Damages increase. After the case is referred, the new hired gun is going to need a bigger case—with bigger damages—to justify splitting the fee with the referring attorney.  No problem though.  These days, complex networks of doctors, chiropractors, pain management specialists, and imaging professionals are ready and waiting to provide a sea of bogus records and unnecessary treatment to prove up plaintiff’s medical damages.  Still think the case is “small” after the plaintiff’s $350,000 “back surgery”?  The jury won’t. 

Data and documents get lost.  Finally, when a minor accident happens, it simply doesn’t raise all the red flags that appear obvious in a large case.  When a catastrophic loss occurs, everyone understands that a massive document collection and preservation effort must begin.  Attorneys and adjusters are even on the scene gathering information and beginning the complex risk assessment process.  Yet these same efforts are rarely undertaken for small claims with the same care and thoroughness, and it is not uncommon to find that records are incomplete or otherwise disposed of through routine procedures.  However innocent or accidental this may be, the loss of documents can be a powerful weapon in the Reptile’s arsenal.

4. Not getting an attorney involved in the pre-litigation process. 

Although attorneys are retained early in the “big” cases, when it comes to MIST claims, cases are usually not assigned to outside counsel until after a lawsuit has been filed.  Unfortunately, this often means that all of the issues raised in #3, above, may have already occurred by the time an attorney sees the file for the first time.  In other words, the plaintiff is already mad, the case has already been referred out, some medical syndicate is already working up plaintiff’s “damages,” and documents have not been effectively preserved.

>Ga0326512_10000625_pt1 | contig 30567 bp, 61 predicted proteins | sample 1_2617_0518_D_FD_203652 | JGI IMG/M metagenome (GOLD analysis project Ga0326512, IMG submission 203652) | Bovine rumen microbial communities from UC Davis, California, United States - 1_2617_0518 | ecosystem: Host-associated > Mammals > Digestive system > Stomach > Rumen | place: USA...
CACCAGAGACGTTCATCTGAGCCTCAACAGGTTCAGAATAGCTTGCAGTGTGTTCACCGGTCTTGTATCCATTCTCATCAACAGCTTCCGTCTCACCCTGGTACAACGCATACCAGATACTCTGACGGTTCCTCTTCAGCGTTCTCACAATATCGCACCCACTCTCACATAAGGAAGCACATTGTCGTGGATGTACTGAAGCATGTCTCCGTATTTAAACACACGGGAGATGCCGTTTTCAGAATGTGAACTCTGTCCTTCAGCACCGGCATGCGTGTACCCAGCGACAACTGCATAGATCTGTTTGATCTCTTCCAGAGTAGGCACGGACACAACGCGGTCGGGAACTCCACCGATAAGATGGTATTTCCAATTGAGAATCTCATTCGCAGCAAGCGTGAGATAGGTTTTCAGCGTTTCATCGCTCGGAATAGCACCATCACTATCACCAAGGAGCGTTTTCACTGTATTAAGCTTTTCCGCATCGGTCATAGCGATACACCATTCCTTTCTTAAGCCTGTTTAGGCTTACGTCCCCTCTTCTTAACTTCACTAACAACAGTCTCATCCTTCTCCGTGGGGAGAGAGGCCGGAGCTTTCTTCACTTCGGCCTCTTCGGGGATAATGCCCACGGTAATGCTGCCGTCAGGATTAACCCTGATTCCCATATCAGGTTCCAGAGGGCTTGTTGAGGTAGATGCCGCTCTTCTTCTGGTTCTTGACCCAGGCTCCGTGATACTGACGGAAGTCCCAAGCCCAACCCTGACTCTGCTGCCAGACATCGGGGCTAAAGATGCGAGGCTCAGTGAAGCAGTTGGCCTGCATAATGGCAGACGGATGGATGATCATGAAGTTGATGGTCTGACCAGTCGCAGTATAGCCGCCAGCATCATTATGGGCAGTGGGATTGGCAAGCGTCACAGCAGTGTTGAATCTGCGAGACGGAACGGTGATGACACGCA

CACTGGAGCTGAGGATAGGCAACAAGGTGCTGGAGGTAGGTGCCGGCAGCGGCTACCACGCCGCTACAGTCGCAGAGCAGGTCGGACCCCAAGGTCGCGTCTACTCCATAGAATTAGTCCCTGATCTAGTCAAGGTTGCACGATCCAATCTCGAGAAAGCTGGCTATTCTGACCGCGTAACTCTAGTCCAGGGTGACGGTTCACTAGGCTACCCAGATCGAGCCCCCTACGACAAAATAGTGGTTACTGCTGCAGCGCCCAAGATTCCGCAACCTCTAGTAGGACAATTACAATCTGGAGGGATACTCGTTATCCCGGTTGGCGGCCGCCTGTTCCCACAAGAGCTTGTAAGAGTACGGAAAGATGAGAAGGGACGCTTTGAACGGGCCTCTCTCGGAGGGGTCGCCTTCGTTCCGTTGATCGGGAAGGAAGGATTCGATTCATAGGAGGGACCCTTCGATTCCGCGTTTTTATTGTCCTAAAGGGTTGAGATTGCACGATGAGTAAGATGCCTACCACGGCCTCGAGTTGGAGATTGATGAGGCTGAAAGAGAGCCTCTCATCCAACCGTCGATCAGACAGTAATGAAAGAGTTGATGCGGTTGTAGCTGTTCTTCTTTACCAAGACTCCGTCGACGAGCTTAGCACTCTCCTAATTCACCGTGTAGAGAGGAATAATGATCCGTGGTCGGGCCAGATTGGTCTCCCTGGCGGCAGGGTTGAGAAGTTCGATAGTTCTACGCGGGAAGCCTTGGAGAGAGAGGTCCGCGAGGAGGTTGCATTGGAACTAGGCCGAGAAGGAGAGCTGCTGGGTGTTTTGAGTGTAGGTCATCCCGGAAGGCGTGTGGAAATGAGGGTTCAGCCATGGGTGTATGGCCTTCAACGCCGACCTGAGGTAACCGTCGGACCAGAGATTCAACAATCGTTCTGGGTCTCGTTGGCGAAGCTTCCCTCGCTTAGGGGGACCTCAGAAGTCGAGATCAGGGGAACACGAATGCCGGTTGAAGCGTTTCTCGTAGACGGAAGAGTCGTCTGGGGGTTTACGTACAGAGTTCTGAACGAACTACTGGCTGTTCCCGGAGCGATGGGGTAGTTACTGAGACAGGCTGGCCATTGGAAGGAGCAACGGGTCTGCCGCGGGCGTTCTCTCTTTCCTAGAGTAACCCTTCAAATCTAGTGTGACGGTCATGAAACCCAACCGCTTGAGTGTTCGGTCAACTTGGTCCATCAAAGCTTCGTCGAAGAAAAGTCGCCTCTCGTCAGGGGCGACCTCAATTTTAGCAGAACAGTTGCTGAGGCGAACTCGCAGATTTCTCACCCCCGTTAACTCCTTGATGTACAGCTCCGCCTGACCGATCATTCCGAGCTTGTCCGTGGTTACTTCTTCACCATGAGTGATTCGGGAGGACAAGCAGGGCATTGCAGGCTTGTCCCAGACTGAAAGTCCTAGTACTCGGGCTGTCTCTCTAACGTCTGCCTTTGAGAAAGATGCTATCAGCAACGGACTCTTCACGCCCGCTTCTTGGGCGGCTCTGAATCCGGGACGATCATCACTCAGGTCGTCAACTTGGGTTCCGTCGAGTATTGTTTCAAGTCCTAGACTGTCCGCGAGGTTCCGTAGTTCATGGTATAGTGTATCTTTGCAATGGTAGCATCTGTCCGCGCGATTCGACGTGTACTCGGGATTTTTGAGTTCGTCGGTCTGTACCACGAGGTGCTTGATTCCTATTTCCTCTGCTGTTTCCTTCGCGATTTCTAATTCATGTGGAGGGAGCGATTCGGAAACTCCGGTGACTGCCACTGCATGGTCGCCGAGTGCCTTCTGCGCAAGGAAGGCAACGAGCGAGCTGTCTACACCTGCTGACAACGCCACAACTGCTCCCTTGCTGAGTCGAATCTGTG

That’s like parachuting into a gun fight.

To compound matters, many insurance companies and self-insureds assign MIST claims to the newest and least knowledgeable adjusters who, simply from inexperience, may lack the skills necessary to create a strategic plan for early resolution, identify opportunities for connection, or negotiate effectively with the claimant or his counsel.  As a result, many plaintiffs feel like they won’t be heard or taken seriously until they file a lawsuit.  So although some legal expenses may be saved on the front end, without early attorney involvement, many MIST claims can become unnecessarily costly on the back end.

5. Engaging in hostility, passive-aggressiveness, or gamesmanship. 

On the other hand, what good is attorney involvement if it creates more problems than it solves?  When attorneys are hired during the pre-litigation phase, the focus should be about diplomatic resolution, not defensive posturing. Although every attorney will have a different take on how to achieve this directive, hostility and aggression are losers in any form.  When an attorney engages in saber-rattling or any other show of force, the plaintiff’s side becomes further entrenched in its position and less inclined toward early resolution. 

Passive hostility is probably even worse.  Remarkably, many attorneys still believe that sending disrespectful, insulting, or passive-aggressive emails will somehow convince the plaintiff and his attorney that his MIST claim is meritless and not worth pursuing.  This never works.  When we avoid face-to-face interactions or take cheap shots in our correspondence and motions, we not only lose credibility, we also lose critical opportunities to form connections with plaintiff and opposing counsel that could have been leveraged for the client’s benefit.   

And on that note, don’t play games.  Even if the plaintiff’s attorney is doing it.  It might feel good to “teach them a lesson” or “beat them at their own game,” but in the long run, it’s counterproductive and makes judges mad.  If you play games, you can be certain that the opposing party will play games, too, not only costing your client money in the form of protracted discovery battles, but restricting access to vital information you will need to properly evaluate and resolve the case. 

Help the Reptile Help You

To keep the Reptile away from your MIST claim, first ask yourself what it really wants.  Money is the easy answer, but it’s actually not the most important consideration.  In fact, there are three underlying needs that determine whether the Reptile, or just a regular plaintiff’s attorney, will show up in your next MIST claim: